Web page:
Instead, the Costa-Hawkins Repeal takes a radical approach that will make it even harder for California to build the thousands of new units needed to help keep pace with its growing population and help address the skyrocketing cost of housing in communities across the state.
If the Weinstein Housing Freeze is approved by voters, it would allow local governments wide latitude to impose any rent control measures they see fit. That could potentially include expanding limits to rents on single-family homes, and implementing “vacancy control” ordinances, which would cap increases on rental units even after a tenant has moved out.
We invite you to visit NoHousingFreeze.org and join the campaign. For more on Costa Hawkins, see “Repeal and Regret” on page 14 and “Saving Costa-Hawkins” on page 16.
The above content was provided by Debra Carlton, the senior vice president of the California Apartment Association.
New Restrictions on Passthroughs
New legislation, written by Supervisor Sandra Fewer (co-sponsored by Supervisor Jeff Sheehy), prohibits passthroughs on cost of debt service and property tax increases upon the sale of a property. The San Francisco Board of Supervisors voted unanimously in support of the legislation.
The bill applies to any building sold after April 3, 2018. Other passthroughs, like those associated with capital improvements or utilities, are still allowed. Berkeley, San Jose and Oakland have passed similar ordinances over the last few years.
Soft Story Retrofit Reminder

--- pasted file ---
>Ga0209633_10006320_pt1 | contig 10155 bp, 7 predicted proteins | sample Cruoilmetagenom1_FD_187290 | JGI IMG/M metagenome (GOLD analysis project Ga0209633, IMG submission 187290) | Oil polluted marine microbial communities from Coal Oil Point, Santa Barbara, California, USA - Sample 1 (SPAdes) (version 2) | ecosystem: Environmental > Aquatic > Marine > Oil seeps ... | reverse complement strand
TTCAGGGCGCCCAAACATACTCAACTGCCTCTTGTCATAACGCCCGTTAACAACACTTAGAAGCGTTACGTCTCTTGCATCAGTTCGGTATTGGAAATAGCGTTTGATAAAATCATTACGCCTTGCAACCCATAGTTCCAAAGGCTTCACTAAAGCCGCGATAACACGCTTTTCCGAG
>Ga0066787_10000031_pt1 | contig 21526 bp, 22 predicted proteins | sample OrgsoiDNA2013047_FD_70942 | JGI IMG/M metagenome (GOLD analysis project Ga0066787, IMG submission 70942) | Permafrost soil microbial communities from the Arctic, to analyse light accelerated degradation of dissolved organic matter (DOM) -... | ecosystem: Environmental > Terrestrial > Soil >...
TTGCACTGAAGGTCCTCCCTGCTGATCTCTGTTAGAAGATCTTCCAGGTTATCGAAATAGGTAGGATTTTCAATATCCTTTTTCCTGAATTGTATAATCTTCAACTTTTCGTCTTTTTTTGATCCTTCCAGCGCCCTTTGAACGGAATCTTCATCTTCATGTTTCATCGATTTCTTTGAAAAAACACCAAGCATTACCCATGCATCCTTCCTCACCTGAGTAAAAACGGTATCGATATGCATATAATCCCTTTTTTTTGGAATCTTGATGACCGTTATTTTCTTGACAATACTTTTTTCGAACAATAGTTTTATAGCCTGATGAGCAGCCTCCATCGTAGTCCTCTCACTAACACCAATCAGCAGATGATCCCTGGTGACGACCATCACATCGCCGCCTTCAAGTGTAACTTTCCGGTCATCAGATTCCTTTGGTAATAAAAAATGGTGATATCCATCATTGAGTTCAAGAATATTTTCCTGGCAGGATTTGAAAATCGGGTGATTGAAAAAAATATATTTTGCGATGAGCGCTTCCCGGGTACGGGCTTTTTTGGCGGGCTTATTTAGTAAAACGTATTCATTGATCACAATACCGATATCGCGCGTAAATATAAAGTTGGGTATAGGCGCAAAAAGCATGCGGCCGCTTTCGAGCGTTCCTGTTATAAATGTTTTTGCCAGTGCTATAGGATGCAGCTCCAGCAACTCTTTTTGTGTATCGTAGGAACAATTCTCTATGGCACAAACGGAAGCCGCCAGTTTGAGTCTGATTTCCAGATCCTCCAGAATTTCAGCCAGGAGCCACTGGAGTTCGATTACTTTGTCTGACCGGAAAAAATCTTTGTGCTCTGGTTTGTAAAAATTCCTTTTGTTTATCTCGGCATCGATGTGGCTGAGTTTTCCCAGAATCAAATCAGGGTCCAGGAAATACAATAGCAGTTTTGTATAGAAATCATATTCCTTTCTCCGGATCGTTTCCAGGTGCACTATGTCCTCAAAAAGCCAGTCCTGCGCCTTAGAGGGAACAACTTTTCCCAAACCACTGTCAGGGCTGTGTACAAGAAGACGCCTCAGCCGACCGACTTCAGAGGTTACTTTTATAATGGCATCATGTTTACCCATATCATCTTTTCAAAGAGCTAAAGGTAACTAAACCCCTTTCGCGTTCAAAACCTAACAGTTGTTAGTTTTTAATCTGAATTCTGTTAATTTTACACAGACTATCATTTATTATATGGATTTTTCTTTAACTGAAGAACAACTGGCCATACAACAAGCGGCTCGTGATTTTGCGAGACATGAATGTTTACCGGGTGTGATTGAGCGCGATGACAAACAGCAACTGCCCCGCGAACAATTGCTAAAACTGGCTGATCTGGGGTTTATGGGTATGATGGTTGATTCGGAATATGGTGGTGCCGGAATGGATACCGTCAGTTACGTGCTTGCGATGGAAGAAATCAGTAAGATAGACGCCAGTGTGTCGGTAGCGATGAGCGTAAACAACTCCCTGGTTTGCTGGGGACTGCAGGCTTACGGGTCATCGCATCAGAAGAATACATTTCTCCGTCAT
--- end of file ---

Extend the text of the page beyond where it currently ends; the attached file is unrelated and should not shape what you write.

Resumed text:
The September deadlines for the Mandatory Soft Story Retrofit program are quickly approaching. Take the next step to ensure your property, and your tenants, are better protected by complying with San Francisco’s Mandatory Soft Story Program (MSSP). Failure to submit permits and plans to DBI by the deadline will result in code enforcement action and monetary penalties.
Tier-Two Soft Story Property Owners
If you are a property owner of a building containing educational, assembly, or residential care facility uses (Building Code Occupancy E, A, R2.1, R3.1, or R4), your completion of work and issuance of certificate of final completion is due September 15, 2018.
Tier-Four Soft Story Property Owners
If you are a property owner of a multi-unit building with three or more stories, five or more units, your permit application must be filed with the Department of Building Inspection by no later than September 15, 2018, which is only about two months from now. You also may be able to add accessory dwelling units to your property when performing a seismic retrofit.
For more information, visit www.sfdbi.org.
May Member Meeting
The May 21st SFAA member meeting was held at the Jewish Community Center in Kanbar Hall. The meeting began with the monthly Legal Q & A, moderated by Dave Wasserman of Wasserman & Stern, followed by a legislative update by Janan New, SFAA Executive Director. The meeting was sponsored by Denise Leadbetter, Law Offices of Denise Leadbetter.
The meeting then turned over to Eric Andresen, SFAA board member, and a number of candidates and speakers involved in the June election, including Mayor-Elect London Breed; State Board of Equalization candidate Malia Cohen; District 8 Supervisor candidate Jeff Sheehy; and John Bozeman of BOMA, who spoke about the negative impacts of passing Propositions C and D.
For handouts, videos and minutes from the member meeting and more information on the legislative updates, go to www.sfaa.org.